Many of the names on our list have had their fortunes handed down by their families. Not Ayman Asfari. The boss of oil services giant Petrofac, Asfari sits at the helm of one of the fastest growing FTSE 100 businesses. By any measure, Asfari is a success story. He took his first role in construction in Oman in his early 20s in a bid to fund an MBA at Wharton. It turned out to be unnecessary; less than a decade later, he was a millionaire with his own firm.
Since buying out Petrofac in 2001, Asfari has turned it into one of the leading players in the oil market. It listed in 2005 and today employs more than 17,000 people worldwide, with bases spanning the UK, Sharjah, India and Malaysia. In 2006, Asfari launched his eponymous foundation, which funds education for young people.
Now back living in Switzerland, Mohammed Elkhereiji heads up the Bahrain-based Elkhereiji Group of companies, a conglomerate with interests in finance, construction, trading and real estate. The firm was founded by Abdul Karim Elkhereiji in 1978. Among the firm’s many clients are several government ministries, all of Saudi Arabia’s major banks, Saudi Arabian Airlines and several of the kingdom’s top universities.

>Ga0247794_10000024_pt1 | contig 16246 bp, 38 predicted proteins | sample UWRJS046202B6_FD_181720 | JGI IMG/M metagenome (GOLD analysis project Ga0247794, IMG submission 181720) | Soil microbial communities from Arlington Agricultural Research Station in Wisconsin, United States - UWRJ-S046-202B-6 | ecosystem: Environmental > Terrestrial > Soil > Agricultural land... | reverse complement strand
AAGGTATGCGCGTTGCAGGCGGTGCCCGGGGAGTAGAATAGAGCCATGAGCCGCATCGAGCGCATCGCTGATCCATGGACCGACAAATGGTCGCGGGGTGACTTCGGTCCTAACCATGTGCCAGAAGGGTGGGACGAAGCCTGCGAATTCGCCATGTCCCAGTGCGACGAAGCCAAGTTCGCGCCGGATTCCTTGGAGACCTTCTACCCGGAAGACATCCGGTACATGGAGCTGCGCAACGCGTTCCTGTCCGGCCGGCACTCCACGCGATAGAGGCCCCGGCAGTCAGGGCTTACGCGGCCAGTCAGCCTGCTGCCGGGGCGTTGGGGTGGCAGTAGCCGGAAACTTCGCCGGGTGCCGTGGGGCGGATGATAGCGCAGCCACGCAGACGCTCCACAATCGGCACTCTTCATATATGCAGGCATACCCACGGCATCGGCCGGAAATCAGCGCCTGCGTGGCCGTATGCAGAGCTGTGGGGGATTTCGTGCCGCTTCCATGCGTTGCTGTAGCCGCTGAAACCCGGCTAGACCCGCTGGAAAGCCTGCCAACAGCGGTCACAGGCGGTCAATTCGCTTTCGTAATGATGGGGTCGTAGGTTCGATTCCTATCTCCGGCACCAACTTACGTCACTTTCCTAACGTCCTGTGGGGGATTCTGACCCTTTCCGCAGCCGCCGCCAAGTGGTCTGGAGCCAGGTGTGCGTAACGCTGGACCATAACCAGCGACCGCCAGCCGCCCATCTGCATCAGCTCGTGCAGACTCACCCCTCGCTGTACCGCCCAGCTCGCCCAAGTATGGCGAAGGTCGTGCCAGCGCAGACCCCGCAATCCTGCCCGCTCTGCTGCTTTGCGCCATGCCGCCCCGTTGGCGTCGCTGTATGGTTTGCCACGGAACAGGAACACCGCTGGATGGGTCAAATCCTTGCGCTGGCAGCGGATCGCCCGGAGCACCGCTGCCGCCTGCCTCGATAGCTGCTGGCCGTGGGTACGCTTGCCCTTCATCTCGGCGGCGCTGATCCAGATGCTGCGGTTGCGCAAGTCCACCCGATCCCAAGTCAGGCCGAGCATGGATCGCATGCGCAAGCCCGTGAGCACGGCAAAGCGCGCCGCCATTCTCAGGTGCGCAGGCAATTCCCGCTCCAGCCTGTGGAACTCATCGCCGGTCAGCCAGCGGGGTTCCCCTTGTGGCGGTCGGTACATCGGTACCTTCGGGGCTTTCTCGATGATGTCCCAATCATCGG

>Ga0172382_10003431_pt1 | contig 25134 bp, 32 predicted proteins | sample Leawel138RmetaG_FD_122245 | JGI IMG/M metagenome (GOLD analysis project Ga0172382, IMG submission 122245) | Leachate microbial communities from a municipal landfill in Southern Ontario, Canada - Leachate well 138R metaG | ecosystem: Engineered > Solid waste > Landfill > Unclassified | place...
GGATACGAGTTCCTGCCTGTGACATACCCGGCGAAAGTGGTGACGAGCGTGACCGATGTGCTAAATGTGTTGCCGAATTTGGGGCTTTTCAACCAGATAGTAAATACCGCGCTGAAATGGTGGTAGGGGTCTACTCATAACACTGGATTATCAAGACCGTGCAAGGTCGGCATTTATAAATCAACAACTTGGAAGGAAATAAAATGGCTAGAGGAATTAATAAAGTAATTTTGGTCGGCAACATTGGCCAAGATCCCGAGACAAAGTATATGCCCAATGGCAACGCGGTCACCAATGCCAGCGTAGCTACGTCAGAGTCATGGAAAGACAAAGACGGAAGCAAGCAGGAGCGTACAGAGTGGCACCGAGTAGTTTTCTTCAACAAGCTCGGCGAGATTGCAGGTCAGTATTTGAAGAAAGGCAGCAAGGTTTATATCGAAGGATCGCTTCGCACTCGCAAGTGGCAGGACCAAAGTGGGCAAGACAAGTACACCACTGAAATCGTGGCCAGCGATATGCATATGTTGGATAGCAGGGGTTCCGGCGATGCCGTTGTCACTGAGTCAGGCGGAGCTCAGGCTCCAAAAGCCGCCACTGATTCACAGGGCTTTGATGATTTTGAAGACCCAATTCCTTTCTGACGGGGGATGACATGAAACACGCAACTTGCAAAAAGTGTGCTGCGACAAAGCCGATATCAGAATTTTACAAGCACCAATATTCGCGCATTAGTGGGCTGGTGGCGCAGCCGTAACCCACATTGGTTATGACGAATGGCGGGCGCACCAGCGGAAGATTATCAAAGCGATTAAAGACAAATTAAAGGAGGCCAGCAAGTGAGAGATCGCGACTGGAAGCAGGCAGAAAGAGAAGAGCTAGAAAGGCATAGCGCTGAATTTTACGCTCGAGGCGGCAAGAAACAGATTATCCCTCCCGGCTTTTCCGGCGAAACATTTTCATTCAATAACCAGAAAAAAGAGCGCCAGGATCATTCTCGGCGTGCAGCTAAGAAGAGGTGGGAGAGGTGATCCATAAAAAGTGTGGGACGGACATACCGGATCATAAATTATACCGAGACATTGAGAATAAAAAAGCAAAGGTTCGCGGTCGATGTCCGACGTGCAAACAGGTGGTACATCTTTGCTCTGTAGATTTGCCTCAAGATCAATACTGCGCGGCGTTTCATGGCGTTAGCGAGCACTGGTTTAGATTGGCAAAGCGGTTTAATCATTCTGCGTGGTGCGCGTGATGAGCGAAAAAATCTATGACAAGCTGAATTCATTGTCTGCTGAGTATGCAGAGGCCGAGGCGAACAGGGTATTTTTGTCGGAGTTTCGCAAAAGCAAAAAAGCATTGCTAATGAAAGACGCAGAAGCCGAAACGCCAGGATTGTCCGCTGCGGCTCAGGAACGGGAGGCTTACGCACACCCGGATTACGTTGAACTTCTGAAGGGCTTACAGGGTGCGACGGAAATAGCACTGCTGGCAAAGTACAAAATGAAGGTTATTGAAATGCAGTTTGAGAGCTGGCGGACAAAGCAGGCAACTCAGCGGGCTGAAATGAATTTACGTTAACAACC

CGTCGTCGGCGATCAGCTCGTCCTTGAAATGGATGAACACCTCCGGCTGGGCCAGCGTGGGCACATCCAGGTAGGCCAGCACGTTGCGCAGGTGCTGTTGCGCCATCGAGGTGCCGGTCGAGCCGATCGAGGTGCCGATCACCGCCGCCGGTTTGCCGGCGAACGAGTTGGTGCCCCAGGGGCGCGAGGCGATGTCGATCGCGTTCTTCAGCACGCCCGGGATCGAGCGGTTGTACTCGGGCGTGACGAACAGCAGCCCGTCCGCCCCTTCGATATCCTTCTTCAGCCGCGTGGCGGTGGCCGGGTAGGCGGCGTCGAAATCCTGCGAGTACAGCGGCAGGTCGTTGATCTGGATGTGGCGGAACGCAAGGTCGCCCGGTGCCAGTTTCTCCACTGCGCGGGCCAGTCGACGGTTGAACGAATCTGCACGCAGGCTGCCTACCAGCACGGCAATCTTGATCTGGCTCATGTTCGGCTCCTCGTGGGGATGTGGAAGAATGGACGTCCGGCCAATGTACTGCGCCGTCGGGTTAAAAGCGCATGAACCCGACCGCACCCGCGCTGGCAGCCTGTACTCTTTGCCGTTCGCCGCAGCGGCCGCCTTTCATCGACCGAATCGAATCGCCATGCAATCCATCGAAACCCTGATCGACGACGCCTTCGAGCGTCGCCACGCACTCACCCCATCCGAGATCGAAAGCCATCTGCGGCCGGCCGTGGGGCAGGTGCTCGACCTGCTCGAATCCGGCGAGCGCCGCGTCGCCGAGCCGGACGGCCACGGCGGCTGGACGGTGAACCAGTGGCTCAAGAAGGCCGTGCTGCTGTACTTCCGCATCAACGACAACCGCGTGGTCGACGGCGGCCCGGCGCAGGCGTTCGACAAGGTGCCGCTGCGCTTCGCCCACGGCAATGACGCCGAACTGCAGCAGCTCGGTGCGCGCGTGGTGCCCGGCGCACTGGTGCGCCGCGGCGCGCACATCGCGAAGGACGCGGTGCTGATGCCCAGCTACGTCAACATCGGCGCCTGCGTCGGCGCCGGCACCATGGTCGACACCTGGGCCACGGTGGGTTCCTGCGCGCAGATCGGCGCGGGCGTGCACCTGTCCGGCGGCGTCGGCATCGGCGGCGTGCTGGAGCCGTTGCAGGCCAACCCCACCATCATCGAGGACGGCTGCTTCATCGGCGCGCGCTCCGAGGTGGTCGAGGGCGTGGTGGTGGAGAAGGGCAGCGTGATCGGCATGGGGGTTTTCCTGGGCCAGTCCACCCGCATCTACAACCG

Its largest customer is state oil behemoth Saudi Aramco. Elkhereiji’s finance arm is known as ACE Arabia, which has recently expanded into the insurance sector. ACE MENA, one of ACE Arabia’s joint ventures, is headquartered in Bahrain and is one of the Gulf’s largest insurance players.
One of the “unsung” heroes of Saudi business, the chairman has quietly but successfully turned the company into one of the most important players in the kingdom. Elkhereiji Company’s wide portfolio means that it is not over exposed in any one field, and so has grown rapidly.